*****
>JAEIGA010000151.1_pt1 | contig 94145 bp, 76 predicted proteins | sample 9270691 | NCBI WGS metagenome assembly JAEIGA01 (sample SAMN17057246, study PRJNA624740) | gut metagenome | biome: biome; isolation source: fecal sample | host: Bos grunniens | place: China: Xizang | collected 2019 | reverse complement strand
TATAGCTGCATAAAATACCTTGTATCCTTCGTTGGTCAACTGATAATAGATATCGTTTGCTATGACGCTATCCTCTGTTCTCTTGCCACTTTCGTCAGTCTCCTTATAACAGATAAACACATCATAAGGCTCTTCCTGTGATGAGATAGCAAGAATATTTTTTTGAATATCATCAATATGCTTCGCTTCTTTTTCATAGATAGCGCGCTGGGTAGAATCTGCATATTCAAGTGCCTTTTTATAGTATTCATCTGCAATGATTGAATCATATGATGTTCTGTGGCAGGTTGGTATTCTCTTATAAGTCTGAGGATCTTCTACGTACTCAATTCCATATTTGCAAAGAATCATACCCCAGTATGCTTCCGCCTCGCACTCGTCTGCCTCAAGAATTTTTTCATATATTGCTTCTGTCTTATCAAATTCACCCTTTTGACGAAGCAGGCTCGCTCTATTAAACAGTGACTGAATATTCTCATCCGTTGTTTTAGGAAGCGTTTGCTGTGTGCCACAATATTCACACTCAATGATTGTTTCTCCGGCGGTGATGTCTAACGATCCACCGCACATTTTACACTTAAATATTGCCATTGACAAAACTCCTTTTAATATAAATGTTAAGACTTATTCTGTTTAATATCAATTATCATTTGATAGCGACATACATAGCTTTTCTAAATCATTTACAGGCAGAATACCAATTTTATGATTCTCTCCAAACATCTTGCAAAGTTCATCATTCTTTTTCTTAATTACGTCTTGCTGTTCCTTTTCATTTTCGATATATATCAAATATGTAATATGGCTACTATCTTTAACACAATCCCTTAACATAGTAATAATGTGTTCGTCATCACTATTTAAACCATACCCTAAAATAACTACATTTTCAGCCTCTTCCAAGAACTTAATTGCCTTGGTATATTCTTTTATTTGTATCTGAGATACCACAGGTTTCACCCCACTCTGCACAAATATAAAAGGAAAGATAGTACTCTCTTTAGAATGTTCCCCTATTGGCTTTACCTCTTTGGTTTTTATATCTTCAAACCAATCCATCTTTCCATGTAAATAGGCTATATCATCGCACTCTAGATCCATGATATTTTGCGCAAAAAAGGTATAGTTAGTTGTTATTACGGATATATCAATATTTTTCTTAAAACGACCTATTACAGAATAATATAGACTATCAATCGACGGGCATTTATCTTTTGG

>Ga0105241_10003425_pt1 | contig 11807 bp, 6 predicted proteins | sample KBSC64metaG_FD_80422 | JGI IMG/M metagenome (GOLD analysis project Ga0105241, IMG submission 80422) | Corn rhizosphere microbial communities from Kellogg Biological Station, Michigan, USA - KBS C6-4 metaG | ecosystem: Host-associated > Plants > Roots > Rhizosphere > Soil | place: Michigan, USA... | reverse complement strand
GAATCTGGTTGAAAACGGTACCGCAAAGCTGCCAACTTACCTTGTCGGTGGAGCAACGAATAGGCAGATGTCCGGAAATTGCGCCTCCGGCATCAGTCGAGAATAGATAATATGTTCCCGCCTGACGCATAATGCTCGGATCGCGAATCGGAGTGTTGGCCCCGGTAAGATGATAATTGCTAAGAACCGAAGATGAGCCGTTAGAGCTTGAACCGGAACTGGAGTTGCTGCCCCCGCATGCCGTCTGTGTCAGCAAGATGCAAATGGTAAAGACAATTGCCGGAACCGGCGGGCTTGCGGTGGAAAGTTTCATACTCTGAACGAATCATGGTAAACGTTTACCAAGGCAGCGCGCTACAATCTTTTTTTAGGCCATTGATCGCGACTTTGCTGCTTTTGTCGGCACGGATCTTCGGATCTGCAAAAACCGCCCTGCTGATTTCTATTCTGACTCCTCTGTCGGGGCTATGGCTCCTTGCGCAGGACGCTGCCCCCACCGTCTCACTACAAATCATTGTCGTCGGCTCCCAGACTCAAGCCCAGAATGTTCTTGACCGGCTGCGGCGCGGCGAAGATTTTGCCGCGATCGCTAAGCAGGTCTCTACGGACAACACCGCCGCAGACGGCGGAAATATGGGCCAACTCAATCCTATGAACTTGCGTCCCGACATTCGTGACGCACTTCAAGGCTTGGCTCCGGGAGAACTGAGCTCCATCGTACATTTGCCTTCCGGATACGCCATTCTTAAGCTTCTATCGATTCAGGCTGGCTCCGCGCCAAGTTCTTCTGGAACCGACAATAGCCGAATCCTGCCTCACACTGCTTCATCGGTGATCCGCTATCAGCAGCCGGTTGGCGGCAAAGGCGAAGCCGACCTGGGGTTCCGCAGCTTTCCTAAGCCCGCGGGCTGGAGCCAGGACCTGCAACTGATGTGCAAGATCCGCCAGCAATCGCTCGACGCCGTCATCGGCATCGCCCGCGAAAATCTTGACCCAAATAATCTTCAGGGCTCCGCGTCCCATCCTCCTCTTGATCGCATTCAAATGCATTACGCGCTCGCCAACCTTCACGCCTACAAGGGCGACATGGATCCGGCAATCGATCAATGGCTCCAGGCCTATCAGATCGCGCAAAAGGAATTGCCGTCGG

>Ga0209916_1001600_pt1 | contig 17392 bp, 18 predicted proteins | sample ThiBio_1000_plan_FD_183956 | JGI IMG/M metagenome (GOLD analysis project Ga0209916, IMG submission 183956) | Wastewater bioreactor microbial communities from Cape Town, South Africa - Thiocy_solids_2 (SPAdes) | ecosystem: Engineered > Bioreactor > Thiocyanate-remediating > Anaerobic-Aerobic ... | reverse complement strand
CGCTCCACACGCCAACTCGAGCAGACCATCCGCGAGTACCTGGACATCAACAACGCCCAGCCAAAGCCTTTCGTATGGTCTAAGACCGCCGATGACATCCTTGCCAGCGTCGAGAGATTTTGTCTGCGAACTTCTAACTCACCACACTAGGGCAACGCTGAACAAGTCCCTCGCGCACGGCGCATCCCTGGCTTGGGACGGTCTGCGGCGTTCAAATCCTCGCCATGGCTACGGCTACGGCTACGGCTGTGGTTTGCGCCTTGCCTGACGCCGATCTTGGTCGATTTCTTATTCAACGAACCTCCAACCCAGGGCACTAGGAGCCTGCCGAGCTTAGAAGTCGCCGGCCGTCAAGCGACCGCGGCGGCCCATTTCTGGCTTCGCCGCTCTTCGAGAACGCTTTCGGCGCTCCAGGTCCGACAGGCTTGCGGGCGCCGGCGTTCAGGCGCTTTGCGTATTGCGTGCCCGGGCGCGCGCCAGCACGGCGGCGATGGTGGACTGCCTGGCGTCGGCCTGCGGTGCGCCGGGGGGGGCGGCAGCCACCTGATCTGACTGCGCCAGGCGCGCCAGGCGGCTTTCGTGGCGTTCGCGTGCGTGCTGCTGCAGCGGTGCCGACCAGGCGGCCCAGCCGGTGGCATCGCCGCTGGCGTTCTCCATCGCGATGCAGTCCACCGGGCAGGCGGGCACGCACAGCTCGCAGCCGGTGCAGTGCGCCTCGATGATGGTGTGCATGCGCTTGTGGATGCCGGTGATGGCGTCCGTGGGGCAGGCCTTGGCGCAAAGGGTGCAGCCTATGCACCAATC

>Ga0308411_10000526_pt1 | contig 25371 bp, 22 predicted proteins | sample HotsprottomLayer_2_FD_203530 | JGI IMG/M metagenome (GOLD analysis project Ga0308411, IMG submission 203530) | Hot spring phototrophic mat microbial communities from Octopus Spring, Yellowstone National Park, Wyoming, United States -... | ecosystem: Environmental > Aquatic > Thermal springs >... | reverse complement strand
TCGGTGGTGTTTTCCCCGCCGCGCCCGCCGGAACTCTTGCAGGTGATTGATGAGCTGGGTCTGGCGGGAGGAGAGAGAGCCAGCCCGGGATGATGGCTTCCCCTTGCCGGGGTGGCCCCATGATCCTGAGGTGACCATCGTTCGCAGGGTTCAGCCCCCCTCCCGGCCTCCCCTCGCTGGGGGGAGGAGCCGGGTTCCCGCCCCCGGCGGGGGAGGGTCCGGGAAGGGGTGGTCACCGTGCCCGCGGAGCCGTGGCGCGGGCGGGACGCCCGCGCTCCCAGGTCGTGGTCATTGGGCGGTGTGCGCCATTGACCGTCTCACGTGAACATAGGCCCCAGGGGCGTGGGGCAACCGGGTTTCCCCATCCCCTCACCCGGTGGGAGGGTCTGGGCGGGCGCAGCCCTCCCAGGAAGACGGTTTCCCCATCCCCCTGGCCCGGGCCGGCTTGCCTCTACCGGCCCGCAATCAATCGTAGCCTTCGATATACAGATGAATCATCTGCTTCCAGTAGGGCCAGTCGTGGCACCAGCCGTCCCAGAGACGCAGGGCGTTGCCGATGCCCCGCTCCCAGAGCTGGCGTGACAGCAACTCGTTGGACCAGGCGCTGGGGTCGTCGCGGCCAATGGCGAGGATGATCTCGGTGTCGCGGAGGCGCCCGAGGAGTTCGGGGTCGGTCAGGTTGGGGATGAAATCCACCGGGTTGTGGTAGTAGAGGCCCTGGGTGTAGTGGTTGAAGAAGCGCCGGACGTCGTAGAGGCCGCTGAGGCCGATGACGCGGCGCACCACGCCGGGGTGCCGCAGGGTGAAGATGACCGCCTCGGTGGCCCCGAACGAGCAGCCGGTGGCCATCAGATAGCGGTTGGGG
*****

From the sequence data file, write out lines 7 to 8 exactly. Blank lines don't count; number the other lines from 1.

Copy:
>Ga0308411_10000526_pt1 | contig 25371 bp, 22 predicted proteins | sample HotsprottomLayer_2_FD_203530 | JGI IMG/M metagenome (GOLD analysis project Ga0308411, IMG submission 203530) | Hot spring phototrophic mat microbial communities from Octopus Spring, Yellowstone National Park, Wyoming, United States -... | ecosystem: Environmental > Aquatic > Thermal springs >... | reverse complement strand
TCGGTGGTGTTTTCCCCGCCGCGCCCGCCGGAACTCTTGCAGGTGATTGATGAGCTGGGTCTGGCGGGAGGAGAGAGAGCCAGCCCGGGATGATGGCTTCCCCTTGCCGGGGTGGCCCCATGATCCTGAGGTGACCATCGTTCGCAGGGTTCAGCCCCCCTCCCGGCCTCCCCTCGCTGGGGGGAGGAGCCGGGTTCCCGCCCCCGGCGGGGGAGGGTCCGGGAAGGGGTGGTCACCGTGCCCGCGGAGCCGTGGCGCGGGCGGGACGCCCGCGCTCCCAGGTCGTGGTCATTGGGCGGTGTGCGCCATTGACCGTCTCACGTGAACATAGGCCCCAGGGGCGTGGGGCAACCGGGTTTCCCCATCCCCTCACCCGGTGGGAGGGTCTGGGCGGGCGCAGCCCTCCCAGGAAGACGGTTTCCCCATCCCCCTGGCCCGGGCCGGCTTGCCTCTACCGGCCCGCAATCAATCGTAGCCTTCGATATACAGATGAATCATCTGCTTCCAGTAGGGCCAGTCGTGGCACCAGCCGTCCCAGAGACGCAGGGCGTTGCCGATGCCCCGCTCCCAGAGCTGGCGTGACAGCAACTCGTTGGACCAGGCGCTGGGGTCGTCGCGGCCAATGGCGAGGATGATCTCGGTGTCGCGGAGGCGCCCGAGGAGTTCGGGGTCGGTCAGGTTGGGGATGAAATCCACCGGGTTGTGGTAGTAGAGGCCCTGGGTGTAGTGGTTGAAGAAGCGCCGGACGTCGTAGAGGCCGCTGAGGCCGATGACGCGGCGCACCACGCCGGGGTGCCGCAGGGTGAAGATGACCGCCTCGGTGGCCCCGAACGAGCAGCCGGTGGCCATCAGATAGCGGTTGGGG